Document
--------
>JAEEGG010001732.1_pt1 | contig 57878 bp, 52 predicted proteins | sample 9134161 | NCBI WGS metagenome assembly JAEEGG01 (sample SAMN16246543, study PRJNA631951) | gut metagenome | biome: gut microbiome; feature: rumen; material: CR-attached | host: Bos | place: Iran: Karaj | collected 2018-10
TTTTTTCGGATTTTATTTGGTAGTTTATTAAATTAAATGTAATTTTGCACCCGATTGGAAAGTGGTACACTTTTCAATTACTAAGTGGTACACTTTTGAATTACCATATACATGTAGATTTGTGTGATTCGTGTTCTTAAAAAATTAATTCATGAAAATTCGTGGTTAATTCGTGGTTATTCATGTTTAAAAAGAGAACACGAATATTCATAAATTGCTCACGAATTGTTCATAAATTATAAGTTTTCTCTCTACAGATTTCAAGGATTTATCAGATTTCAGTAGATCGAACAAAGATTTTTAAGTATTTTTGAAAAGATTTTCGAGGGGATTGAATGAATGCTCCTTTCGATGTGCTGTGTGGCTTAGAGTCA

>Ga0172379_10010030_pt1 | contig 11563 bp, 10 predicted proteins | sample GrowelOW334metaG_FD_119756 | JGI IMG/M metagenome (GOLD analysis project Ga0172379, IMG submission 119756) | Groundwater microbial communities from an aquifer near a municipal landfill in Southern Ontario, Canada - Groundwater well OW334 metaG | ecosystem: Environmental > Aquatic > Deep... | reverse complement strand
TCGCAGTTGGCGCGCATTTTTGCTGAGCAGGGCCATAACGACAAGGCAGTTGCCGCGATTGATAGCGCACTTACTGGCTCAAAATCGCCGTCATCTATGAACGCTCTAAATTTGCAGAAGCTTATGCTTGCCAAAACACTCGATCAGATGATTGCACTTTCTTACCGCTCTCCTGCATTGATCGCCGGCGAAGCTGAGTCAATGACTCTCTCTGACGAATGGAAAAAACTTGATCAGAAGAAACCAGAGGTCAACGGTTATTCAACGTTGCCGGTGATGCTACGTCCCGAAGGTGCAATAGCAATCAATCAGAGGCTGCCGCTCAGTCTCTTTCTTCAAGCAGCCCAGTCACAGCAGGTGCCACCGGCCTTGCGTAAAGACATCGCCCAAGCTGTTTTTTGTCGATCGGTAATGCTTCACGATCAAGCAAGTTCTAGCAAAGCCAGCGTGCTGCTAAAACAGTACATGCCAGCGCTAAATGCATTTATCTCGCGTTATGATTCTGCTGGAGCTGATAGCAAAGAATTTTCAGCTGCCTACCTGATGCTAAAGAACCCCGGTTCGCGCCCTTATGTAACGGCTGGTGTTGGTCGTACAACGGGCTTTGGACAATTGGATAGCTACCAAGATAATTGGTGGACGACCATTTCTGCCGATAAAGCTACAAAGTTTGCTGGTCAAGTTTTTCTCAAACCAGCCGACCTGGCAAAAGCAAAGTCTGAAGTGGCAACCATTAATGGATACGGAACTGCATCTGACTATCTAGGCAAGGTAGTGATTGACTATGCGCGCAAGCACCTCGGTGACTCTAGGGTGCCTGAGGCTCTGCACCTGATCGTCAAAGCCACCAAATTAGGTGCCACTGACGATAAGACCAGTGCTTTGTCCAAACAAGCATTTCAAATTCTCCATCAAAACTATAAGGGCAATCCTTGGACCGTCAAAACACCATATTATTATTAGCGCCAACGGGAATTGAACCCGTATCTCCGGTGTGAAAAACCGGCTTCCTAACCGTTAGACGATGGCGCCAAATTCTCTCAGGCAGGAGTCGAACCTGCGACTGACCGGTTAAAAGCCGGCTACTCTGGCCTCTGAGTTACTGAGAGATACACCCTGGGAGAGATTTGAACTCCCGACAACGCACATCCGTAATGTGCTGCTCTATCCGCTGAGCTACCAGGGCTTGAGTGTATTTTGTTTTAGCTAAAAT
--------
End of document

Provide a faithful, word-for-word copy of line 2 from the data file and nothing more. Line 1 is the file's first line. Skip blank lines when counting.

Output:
TTTTTTCGGATTTTATTTGGTAGTTTATTAAATTAAATGTAATTTTGCACCCGATTGGAAAGTGGTACACTTTTCAATTACTAAGTGGTACACTTTTGAATTACCATATACATGTAGATTTGTGTGATTCGTGTTCTTAAAAAATTAATTCATGAAAATTCGTGGTTAATTCGTGGTTATTCATGTTTAAAAAGAGAACACGAATATTCATAAATTGCTCACGAATTGTTCATAAATTATAAGTTTTCTCTCTACAGATTTCAAGGATTTATCAGATTTCAGTAGATCGAACAAAGATTTTTAAGTATTTTTGAAAAGATTTTCGAGGGGATTGAATGAATGCTCCTTTCGATGTGCTGTGTGGCTTAGAGTCA